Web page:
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3 Ways Introverted CEOs Can Leave Behind Their Mark in Business

For years, the CEO stereotype has been depicted as more extroverted than introverted. Whenever these figures are portrayed in the media, they’re often viewed as charismatic, able to command a room and armed with a laundry list of accomplishments that touch everything in their lives from an Ivy League education to previous successful work experiences.

But that mythical narrative is starting to change. Earlier this year, The Washington Post reported that a new study called the CEO Genome Project revealed that the most successful chief executive officers are much more likely to be introverts. What’s more, introverted leaders may have more traits in common with extroverts than you’d think. Here’s a look at how these traits can enable them to leave behind their mark.

  1. Identify key employees that will complement you.

I’m a CEO who also identifies as an introvert. I prefer to work quietly, focus on the task at hand and not be engaged in constant conversation. Consider your behavior in the workplace and then surround yourself with employees that will complement you. If getting everyone motivated is something you struggle with a bit, make sure your employees can help get the team moving in your direction. Trust me — it’s wise to do this irrespective of your personality.

  1. Embrace change.

The CEO Genome Project uncovered four management traits that ultimately make CEOs successful including reliable performances, reaching out to stakeholders, making quick decisions with confidence and being adaptable to change. Being open to adapting in the workplace ties in with the concept of growth versus fixed mindsets. A fixed mindset is one where the leader believes that you’re either born with “it” or you don’t have it. On the flip side of the coin, growth mindsets are open to expanding their knowledge through learning to further finesse natural and new abilities alike. Change can be tough, but see it as an opportunity to discover more about your business, the team members around you and yourself. Then, embrace it.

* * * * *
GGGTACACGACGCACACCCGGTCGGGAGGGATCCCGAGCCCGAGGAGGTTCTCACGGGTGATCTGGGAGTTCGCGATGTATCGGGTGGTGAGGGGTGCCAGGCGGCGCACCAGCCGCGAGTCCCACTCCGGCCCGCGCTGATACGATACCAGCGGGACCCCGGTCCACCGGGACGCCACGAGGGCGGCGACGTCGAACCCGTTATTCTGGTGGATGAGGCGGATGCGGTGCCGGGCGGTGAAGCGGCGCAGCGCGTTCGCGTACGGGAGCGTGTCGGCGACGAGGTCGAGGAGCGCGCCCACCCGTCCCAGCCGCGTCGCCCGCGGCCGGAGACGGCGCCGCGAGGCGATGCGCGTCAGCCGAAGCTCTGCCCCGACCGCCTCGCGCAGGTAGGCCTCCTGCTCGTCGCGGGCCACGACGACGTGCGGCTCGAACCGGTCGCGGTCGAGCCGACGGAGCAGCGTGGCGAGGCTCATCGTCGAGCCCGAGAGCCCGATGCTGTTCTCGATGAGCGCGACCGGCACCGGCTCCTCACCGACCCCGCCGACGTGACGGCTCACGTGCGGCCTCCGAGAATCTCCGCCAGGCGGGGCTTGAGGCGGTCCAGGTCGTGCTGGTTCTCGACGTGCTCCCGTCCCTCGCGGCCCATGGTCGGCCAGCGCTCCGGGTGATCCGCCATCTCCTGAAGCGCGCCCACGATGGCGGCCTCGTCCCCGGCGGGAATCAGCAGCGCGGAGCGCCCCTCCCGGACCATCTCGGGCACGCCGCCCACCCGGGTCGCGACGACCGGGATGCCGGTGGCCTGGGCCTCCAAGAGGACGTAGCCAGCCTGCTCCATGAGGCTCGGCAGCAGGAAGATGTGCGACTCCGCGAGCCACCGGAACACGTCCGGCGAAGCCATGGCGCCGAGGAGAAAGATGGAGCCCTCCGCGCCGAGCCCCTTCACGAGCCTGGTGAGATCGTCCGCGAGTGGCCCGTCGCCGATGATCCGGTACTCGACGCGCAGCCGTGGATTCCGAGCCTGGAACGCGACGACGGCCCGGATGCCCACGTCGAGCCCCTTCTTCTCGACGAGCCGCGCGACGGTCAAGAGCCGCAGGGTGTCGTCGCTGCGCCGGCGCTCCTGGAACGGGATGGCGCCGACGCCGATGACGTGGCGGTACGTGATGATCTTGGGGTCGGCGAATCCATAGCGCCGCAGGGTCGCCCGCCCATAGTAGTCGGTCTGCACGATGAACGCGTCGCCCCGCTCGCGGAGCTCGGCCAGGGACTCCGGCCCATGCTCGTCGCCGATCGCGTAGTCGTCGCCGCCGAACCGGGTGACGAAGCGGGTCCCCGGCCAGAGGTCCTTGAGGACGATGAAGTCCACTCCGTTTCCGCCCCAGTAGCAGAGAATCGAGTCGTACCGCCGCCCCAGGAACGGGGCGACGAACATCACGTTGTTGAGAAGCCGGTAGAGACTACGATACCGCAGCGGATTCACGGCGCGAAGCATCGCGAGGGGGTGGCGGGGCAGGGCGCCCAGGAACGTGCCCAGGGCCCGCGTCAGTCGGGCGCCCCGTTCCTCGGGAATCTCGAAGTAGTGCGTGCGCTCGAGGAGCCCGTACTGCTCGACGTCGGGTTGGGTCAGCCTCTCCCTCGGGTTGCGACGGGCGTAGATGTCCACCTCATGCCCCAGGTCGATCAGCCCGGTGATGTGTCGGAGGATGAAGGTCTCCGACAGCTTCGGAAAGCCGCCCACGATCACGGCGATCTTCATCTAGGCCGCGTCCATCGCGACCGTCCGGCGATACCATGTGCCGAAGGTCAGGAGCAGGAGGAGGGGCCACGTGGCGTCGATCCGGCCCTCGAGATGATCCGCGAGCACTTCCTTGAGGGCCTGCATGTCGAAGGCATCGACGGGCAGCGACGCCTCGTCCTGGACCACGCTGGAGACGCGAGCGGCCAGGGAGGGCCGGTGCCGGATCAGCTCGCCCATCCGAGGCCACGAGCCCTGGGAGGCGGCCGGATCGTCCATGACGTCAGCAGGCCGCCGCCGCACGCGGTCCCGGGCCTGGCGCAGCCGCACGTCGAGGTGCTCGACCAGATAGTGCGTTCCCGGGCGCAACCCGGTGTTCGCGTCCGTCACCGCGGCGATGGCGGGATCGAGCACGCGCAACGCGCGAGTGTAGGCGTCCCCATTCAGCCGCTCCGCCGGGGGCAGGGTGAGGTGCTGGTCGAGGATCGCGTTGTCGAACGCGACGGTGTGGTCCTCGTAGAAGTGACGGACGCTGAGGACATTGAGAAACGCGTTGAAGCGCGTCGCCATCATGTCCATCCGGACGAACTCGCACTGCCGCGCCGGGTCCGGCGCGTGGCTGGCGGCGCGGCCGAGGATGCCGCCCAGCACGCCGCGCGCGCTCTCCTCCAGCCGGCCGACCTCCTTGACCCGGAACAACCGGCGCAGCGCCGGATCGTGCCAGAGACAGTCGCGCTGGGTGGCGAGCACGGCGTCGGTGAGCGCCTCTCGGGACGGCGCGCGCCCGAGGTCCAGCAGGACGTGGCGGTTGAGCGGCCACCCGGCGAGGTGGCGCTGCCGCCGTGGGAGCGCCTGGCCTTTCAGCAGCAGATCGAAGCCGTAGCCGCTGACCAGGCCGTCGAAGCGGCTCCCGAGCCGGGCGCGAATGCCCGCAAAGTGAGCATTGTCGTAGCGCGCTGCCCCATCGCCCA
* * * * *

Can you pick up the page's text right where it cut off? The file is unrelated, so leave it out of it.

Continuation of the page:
1. Work hard at being a good communicator.

As I mentioned above, one of the traits of successful CEOs includes reaching out to stakeholders. This requires taking initiative and learning how to best communicate with a variety of personalities. Learning and working hard at being a good communicator is a must for both introverted and extroverted leaders!

The best way to go about doing this is to learn by listening to others. Consider the best ways to communicate with your team according to their needs and personalities and offer a wide variety of avenues for reaching out to you too.

Aside from simply learning how to communicate with others, you might it’s helpful to leverage feedback from your team to find out what you can be a bit better at. Every leader has a shortcoming (or two) of their own, but if you hope to grow, you might be able to find success in your style and leadership approach by learning and training yourself to overcome your weak spots.

Deborah Sweeney is the CEO of MyCorporation.com. MyCorporation is a leader in online legal filing services for entrepreneurs and businesses, providing start-up bundles that include corporation and LLC formation, registered agent, DBA, and trademark & copyright filing services. MyCorporation does all the work, making the business formation and maintenance quick and painless, so business owners can focus on what they do best. Follow her on Google+ and on Twitter @mycorporation.

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